Douglas B. Jones


Lew Stone has an announcement. “I decided,” he begins solemnly, “that I’m going to exercise my independence in my marriage.”

He’s speaking to a roomful of 20 men. ­Seniors, like 78-year-old Lew, are a blur of white hair, tanned craniums, hearing aids and big spectacles.

“This morning, we ran out of toilet paper,” continues Lew, “so I replaced it. And I put the toilet paper in there over the top.”

The men wince and coo, alternatively, at the gravity of the statement.

The Dull Men’s Club of Pembroke, Mass., has met weekly for 11-odd years. (That’s the official count, by the way. It’s unclear if it goes up every year.) They speak, pointedly, about matters of little import and even less salaciousness. The youngest of these men is 63 years old.

At every session, the conversation gravitates toward the same irresistible topic: toilet paper.
For at least six months now, they’ve been ­pontificating on whether the soft white stuff should be installed so that the loose end hangs over or under the roll.

Lew, an “over guy” at heart, has been the Joe Lieberman of this rift. When the DMC — the men wear black shirts and hats emblazoned with the acronym — held a vote, he reversed his own vote on the orders of his wife, who prefers under.

One of the Dull Men recounts how a Pembroke honcho once cut the public-bathroom budget in half by using one-ply instead of two-ply. Next, 71-year-old Bill Curtis pays homage to the official who oversaw the local herring run in the 1970s and attended budget meetings “with beaver traps over his shoulders, covered in mud and dead drunk.”

Then the DMC expresses its agreement that town meetings just aren’t as entertaining as they used to be. Soon they’re talking about the town clock and how somebody gets paid about $200 a year to wind it.
I’m the volunteer minutes-taker for this DMC session in a drab corner room in Pembroke’s Council on Aging. And though I’m closer to the Jerry Seinfeld Generation than the Greatest Generation, I can say without irony that this is engrossing stuff.

Our news these days is all divisive politics and fiscal cliffs and geopolitical stalemates and smaller iPads and Tupac Shakur holograms and gasoline lines and Kreayshawn ring tones. Who needs it?
Give me some cheap coffee and cake and an hour on a weekday morning to chat with 20 like-minded fellows about exactly when the Pembroke dog-leash laws were enacted, and I’ll emerge refreshed and unharried, as if from a steam room for the brain.

I’ll forget, for 60 beautiful minutes, that something called Here Comes Honey Boo Boo even exists.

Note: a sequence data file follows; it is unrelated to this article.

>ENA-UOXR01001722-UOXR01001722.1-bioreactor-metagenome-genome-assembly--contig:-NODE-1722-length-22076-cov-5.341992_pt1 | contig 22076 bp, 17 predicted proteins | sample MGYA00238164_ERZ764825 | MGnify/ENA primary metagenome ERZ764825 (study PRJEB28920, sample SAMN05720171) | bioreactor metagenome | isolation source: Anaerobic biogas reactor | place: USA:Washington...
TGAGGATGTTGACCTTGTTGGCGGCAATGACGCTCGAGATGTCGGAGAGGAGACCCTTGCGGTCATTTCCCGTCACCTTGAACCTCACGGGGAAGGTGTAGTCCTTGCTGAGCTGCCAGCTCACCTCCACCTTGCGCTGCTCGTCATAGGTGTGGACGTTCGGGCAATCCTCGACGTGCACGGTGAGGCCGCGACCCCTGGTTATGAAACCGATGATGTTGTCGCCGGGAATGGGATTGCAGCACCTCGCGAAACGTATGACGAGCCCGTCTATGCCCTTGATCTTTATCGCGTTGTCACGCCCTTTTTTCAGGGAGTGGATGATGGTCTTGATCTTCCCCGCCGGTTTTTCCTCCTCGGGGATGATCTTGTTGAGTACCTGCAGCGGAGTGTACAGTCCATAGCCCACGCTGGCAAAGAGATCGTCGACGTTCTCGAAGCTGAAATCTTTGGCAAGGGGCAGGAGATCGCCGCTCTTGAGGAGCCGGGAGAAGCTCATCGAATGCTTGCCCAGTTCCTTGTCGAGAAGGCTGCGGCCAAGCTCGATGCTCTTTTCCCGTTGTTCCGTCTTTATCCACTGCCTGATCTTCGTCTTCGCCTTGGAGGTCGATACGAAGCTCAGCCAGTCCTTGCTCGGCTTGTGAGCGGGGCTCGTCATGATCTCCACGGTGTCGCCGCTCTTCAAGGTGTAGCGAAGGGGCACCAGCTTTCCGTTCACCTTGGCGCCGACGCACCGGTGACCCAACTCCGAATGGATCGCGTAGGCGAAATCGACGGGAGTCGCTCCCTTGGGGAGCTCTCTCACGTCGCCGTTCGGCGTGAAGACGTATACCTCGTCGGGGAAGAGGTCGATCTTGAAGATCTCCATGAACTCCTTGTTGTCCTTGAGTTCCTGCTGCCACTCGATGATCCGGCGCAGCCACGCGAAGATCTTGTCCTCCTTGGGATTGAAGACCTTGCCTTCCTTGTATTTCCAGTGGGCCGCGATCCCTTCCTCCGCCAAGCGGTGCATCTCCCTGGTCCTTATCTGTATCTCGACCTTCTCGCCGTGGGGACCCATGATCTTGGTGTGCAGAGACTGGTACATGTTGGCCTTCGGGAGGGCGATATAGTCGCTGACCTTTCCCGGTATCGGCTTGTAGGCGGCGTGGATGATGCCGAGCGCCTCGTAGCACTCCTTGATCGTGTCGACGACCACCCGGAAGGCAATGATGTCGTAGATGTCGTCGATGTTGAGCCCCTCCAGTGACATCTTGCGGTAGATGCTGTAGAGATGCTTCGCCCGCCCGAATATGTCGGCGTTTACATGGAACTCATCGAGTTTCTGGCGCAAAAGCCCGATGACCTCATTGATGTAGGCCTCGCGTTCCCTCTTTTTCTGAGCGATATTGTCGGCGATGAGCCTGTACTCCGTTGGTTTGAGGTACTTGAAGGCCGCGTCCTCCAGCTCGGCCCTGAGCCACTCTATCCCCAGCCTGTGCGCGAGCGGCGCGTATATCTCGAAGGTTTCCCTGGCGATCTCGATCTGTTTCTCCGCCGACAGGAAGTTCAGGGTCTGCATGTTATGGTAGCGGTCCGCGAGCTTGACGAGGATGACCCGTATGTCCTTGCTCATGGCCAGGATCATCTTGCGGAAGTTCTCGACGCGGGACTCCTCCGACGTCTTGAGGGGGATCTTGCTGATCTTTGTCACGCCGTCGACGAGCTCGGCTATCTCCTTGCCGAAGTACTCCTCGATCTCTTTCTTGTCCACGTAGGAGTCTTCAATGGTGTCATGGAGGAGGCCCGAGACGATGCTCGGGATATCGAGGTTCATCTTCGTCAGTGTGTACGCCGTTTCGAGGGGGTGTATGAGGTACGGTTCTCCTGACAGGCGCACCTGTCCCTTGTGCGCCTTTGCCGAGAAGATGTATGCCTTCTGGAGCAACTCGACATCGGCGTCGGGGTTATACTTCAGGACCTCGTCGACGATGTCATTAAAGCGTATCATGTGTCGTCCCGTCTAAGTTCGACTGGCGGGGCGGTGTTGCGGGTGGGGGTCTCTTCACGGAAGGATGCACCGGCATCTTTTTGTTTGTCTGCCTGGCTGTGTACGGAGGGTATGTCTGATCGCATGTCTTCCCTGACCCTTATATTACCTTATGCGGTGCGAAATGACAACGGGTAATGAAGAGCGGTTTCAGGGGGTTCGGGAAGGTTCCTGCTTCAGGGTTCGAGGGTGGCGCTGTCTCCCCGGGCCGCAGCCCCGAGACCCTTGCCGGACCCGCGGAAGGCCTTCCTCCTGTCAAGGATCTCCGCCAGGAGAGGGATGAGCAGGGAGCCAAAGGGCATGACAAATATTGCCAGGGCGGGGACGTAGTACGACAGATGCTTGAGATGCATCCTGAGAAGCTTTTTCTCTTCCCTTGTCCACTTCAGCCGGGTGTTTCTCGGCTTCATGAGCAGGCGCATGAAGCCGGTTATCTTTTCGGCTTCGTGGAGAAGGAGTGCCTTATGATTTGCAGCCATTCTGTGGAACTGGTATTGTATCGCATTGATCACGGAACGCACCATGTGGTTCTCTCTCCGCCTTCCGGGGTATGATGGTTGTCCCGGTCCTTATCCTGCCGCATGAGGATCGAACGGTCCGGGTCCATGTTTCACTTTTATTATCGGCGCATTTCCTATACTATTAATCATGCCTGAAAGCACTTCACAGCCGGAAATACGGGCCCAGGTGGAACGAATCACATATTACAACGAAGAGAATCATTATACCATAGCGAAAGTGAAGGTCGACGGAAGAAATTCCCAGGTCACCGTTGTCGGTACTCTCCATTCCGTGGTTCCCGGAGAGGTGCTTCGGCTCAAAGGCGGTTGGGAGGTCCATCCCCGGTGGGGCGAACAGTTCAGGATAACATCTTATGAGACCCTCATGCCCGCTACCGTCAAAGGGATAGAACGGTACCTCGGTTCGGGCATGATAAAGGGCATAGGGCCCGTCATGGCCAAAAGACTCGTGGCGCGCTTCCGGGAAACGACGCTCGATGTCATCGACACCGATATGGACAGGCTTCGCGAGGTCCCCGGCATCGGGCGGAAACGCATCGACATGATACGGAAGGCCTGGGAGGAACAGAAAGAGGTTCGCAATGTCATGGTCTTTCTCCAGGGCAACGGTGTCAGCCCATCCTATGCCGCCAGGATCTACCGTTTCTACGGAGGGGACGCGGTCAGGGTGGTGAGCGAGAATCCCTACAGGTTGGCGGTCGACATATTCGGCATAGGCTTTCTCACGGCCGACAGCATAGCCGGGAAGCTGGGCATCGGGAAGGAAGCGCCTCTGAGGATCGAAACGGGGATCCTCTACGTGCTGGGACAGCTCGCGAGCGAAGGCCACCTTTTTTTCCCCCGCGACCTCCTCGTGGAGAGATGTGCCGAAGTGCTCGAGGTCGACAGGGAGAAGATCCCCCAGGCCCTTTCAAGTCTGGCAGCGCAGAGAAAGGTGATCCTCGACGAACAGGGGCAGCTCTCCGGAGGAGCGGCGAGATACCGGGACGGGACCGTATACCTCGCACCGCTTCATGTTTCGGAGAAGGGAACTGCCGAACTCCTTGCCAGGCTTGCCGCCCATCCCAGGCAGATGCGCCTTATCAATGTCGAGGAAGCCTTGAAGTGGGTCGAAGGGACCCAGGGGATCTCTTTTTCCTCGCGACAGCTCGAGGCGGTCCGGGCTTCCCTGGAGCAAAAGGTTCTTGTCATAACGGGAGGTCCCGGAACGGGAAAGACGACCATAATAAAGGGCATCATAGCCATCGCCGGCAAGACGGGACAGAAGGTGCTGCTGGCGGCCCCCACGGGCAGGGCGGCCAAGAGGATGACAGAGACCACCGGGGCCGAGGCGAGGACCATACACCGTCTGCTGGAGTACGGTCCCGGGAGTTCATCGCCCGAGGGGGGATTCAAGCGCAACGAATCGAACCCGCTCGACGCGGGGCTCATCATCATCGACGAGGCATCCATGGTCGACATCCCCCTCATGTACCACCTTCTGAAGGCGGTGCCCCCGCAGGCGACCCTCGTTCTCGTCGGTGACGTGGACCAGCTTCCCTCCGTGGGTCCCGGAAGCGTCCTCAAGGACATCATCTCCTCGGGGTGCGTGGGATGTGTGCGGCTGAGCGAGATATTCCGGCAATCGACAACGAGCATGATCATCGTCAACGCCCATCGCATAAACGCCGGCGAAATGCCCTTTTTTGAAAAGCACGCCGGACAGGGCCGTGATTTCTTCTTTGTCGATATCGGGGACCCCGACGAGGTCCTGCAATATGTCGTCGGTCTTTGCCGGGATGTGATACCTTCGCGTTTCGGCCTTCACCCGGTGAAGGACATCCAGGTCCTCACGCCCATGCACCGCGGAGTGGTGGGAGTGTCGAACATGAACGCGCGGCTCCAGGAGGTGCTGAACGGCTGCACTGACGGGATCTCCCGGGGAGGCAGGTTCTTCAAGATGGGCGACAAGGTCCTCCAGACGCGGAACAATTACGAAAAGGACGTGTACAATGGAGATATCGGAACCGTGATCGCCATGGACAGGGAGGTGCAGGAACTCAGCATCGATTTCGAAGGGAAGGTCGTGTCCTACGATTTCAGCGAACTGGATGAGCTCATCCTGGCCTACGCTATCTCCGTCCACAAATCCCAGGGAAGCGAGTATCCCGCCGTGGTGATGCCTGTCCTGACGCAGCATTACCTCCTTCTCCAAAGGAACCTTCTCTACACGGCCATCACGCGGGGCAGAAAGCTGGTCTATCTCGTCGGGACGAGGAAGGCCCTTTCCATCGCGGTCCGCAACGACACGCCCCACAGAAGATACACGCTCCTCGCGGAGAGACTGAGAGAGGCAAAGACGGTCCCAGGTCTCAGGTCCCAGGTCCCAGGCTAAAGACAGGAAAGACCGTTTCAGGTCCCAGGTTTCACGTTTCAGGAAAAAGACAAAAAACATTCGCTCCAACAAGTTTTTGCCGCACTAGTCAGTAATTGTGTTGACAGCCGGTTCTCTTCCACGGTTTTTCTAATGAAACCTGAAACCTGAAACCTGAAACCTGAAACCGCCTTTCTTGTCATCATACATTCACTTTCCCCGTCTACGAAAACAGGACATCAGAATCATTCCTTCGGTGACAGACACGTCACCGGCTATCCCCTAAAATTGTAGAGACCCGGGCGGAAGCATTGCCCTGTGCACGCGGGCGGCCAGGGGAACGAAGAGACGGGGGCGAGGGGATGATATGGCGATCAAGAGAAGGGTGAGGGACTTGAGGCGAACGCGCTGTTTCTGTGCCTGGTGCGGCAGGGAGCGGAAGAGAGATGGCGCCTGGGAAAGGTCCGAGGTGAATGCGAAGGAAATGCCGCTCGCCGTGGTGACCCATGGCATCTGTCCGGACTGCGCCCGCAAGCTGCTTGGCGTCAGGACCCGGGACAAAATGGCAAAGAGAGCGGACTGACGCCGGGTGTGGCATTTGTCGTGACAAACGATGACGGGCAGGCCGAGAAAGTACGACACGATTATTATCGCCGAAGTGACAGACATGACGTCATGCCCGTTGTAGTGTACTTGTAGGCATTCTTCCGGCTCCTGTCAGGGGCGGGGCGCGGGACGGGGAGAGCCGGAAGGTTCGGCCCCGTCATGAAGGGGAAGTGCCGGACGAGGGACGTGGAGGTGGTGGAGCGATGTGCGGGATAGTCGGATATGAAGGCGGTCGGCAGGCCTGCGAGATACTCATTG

The Dull Men’s Club started as a bereavement support group for a few elderly male Pembroke residents who had lost their wives. What those charter members realized they also missed was chatting about nothing. Now, the Pembroke DMC has “50-odd” members with an average age of 73, says Dick Nickerson, who himself is 69. “There’s not a lot of opportunities for guys our age to get together,” he says.

The meetings are profane and unfiltered, and sometimes the rules against discussing politics or religion get trampled. At the meeting’s halfway mark, member Rob Roy fulfills his ceremonial role by telling a “dumb blonde” joke.

Each attendee drops in a dollar, and a raffle awards half of it to one DMC member. The other half goes to charity. “And we were thinking of taking Zumba classes in Kennebunkport,” Lew quips.

“But we couldn’t get the senior van to take us!” chimes in one of the group’s many Bills, and the DMC explodes into laughter.

As the hour wraps up, the men talk about Navy baseball caps and how cranberries are now grown in Russia and whether footprints could be lifted from some local protected land to bust the DMC member who brazenly walked on it this morning.

I try my hand, waxing cantankerous about “bumper bras,” the unsightly leather armor people use to protect their car bumpers.

The real problem is modern bumper materials, opines 68-year-old Wayne Woodward: “Before they made plastic ones, that’s what bumpers were for: bumping.”

But my topic doesn’t have staying power. Before long, Dick is recalling how toilet paper used to be dispensed one sheet at a time. “It was like wax paper,” he adds. “Real slippery.”

The 75-year-old veteran Scott Macinnes poses a new quandary: “When people utilize toilet paper, do they fold it or bunch it?”

Too profound to be tackled in one day, the subject is shelved for future sessions.